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[Susan notes: Look at the didacticism expressed by the Teach for America person. Holding students and parents accountable, indeed.]

Published in New York Times Magazine

To the editor

Kindergarten Cram

Published: May 15, 2009

Thank you, Peggy Orenstein, for writing about the importance of play for children (May 3). Rather than worrying about whether children will be reading in kindergarten, the emphasis, particularly in preschools, should be on how children react to the day-to-day experiences in their world. Can she cooperate when being asked to share? Is he able to negotiate with his peers using the appropriate words? Can she comfortably ask for help when needed, wait for her turn and, of course, know when and how to say please, thank you and excuse me? While your daughter was busy concocting a pretend math sheet because âall the other kids have homework,â there was plenty of creative thinking and learning taking place. Thereâs something to be said for the adage âplay is childrenâs work.â

The Way We Live Now: Kindergarten Cram (May 3, 2009)


Roslyn Heights, N.Y.

As a kindergarten teacher in a Title I school with 99 percent of students receiving free or reduced-price lunch, most of my 5-year-old students enter without being able to recognize the letters of their name or count to 10. They are certainly not suffering from overly high expectations but rather the opposite. Testing has shone a spotlight on the fact that for too many low-income children, the expectations have been so low in kindergarten that they leave without the foundational reading skills they need. Peggy Orenstein is correct: assessment in itself is useless. What is useful is its power to define expectations and hold students, parents and teachers accountable. My greatest wish is that one day my students will have the luxury of complaining about their âsouped-up childhood learning.â


Teach for America â07

Downtown Miami Charter School


There is no dichotomy between academia and play in a quality kindergarten program. Indeed, it is that kind of black-and-white thinking that brings us tiresome black-and-white legislation like No Child Left Behind. Blending social-emotional development, language development, problem-solving skills and the traditional academic subject areas is neither terribly difficult nor rare. If Peggy Orenstein found herself unable to observe such a program in all of her town, she is quite welcome to come and see my classroom.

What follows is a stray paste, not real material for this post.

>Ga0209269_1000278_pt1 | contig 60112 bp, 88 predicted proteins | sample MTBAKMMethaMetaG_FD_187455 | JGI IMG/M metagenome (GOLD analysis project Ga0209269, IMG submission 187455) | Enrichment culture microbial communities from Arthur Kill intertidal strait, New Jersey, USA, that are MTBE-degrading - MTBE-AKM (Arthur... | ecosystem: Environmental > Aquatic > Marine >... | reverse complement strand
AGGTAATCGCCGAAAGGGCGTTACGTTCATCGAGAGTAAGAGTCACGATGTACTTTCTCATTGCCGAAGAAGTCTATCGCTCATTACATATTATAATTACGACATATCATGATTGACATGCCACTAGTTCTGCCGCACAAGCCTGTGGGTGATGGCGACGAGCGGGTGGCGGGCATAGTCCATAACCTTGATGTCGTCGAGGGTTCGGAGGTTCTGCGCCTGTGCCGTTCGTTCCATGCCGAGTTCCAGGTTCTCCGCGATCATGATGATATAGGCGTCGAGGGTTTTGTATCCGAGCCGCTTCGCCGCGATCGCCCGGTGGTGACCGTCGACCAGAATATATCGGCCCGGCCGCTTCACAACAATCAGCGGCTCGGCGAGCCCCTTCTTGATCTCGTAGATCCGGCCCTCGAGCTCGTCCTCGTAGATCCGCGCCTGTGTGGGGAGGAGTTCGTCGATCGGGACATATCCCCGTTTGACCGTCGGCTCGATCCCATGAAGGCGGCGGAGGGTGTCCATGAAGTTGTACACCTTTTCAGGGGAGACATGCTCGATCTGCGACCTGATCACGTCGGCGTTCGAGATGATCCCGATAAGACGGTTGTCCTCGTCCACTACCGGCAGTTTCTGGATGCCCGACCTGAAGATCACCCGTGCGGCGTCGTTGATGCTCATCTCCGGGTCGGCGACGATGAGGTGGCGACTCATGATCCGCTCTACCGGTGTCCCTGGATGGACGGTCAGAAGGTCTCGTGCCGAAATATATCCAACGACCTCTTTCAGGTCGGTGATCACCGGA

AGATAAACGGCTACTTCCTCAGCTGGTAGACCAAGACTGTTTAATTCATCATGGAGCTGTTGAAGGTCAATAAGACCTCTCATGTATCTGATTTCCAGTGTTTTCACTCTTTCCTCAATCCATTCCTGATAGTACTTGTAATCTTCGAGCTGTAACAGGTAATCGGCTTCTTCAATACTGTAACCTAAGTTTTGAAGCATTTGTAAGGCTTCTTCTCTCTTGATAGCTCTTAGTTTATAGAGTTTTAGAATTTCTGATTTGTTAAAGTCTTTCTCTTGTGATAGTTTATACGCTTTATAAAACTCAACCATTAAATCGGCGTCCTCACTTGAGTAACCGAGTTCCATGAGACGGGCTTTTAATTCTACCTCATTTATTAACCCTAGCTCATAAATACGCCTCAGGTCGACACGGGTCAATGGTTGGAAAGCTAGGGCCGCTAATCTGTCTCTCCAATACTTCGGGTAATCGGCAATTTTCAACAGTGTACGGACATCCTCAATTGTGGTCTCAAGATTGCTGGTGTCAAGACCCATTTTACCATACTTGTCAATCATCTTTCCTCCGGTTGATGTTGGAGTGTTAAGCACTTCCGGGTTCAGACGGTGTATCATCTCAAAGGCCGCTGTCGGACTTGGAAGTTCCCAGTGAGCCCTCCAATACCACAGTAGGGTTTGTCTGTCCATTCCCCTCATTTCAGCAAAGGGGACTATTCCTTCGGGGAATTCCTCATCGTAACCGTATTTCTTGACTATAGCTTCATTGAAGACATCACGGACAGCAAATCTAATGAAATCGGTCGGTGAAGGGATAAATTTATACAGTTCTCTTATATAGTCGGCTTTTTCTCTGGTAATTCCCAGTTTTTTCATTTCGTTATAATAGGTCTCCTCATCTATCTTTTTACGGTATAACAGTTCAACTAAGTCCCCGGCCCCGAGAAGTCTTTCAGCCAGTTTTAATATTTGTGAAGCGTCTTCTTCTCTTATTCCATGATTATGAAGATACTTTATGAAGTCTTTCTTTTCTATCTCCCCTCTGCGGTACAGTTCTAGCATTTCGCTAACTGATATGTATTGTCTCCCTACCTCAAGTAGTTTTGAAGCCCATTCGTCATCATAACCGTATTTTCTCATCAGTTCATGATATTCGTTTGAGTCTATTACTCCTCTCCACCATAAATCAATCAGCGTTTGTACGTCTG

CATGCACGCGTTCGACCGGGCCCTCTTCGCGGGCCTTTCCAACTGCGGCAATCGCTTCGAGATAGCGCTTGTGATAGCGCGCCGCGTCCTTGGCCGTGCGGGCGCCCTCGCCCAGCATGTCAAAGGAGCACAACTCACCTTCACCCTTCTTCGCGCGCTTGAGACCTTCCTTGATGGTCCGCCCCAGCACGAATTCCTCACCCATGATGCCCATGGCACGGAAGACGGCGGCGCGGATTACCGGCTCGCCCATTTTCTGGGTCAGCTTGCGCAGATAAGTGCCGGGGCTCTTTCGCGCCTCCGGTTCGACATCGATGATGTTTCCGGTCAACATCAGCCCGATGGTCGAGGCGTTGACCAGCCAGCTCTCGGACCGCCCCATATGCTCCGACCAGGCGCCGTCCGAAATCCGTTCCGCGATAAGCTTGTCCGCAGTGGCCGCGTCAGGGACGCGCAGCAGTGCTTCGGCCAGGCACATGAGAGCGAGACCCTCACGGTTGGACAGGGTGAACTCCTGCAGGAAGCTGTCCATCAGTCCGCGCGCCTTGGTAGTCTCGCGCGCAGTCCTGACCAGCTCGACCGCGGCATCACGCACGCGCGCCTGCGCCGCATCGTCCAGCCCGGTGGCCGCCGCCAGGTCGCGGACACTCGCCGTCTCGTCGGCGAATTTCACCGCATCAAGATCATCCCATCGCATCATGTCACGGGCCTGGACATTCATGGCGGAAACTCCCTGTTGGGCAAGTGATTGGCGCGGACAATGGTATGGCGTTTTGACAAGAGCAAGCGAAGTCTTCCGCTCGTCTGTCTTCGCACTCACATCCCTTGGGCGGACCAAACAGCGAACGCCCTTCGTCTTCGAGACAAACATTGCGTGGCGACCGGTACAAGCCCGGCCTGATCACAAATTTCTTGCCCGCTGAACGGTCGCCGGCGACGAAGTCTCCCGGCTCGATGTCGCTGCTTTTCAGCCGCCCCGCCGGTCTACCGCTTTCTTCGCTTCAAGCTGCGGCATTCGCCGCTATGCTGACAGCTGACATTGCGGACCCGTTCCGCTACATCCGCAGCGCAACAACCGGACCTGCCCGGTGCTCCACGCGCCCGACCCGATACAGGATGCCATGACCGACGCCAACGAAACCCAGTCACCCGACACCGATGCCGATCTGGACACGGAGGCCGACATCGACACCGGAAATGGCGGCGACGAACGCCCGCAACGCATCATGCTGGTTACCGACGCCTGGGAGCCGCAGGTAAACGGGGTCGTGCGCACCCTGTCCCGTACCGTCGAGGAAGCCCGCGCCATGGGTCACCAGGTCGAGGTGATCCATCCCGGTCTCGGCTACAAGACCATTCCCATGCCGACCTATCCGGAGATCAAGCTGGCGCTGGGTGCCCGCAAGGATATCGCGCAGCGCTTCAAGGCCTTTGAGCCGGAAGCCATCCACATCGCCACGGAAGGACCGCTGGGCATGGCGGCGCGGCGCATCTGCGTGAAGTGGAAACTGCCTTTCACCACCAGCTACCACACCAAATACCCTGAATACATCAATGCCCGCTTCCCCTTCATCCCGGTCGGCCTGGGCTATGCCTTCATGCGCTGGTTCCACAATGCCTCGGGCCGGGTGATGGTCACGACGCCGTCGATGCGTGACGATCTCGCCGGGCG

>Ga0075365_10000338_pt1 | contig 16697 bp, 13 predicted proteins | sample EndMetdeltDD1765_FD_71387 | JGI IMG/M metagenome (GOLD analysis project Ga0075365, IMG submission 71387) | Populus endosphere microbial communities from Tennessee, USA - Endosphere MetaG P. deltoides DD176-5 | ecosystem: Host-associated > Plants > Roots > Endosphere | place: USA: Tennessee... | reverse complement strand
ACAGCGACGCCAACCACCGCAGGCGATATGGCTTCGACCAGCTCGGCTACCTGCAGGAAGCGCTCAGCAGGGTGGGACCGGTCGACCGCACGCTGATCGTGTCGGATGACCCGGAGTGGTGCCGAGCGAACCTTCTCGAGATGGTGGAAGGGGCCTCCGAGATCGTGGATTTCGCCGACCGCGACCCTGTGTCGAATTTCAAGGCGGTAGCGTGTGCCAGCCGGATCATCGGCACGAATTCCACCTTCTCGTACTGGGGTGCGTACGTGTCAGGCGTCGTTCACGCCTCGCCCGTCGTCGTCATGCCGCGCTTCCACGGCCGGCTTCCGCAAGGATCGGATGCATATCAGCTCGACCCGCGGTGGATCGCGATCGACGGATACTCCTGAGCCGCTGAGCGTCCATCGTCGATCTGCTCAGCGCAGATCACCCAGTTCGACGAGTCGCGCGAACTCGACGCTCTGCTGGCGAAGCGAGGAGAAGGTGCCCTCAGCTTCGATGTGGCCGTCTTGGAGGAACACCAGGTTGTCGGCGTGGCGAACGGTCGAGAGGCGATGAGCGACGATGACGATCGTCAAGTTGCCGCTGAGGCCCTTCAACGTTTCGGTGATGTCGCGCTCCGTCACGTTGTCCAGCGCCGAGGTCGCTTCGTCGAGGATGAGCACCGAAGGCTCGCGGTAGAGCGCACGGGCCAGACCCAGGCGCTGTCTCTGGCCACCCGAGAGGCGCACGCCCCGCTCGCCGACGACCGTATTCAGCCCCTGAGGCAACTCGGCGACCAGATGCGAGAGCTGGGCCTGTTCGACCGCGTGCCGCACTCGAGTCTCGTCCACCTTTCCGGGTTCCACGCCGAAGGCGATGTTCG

San Francisco

Peggy Orenstein suggests teachers allow kids in kindergarten to toss out their pencils and simply play, but Orenstein should have added the word âoutside.â Sixty percent of kids ages 2 to 5 do not have daily access to outdoor play. Whatâs equally damaging is that those kids who do play outside are now so restricted by all sorts of rules, such as permits required for even a pickup baseball game, that they really canât go far or do much. In 1970 the average 10-year-old wandered 10 times as far on his or her own as a 10-year-old today, which, of course, encourages self-reliance, independent thinking, engagement with nature, unsupervised socialization and more. The National Wildlife Federation has started a program called Green Hour, which presses for free play outside one hour each day while children are at school. So toss out the pencils and send the kids outside.


West Hartford, Conn.

multiple authors

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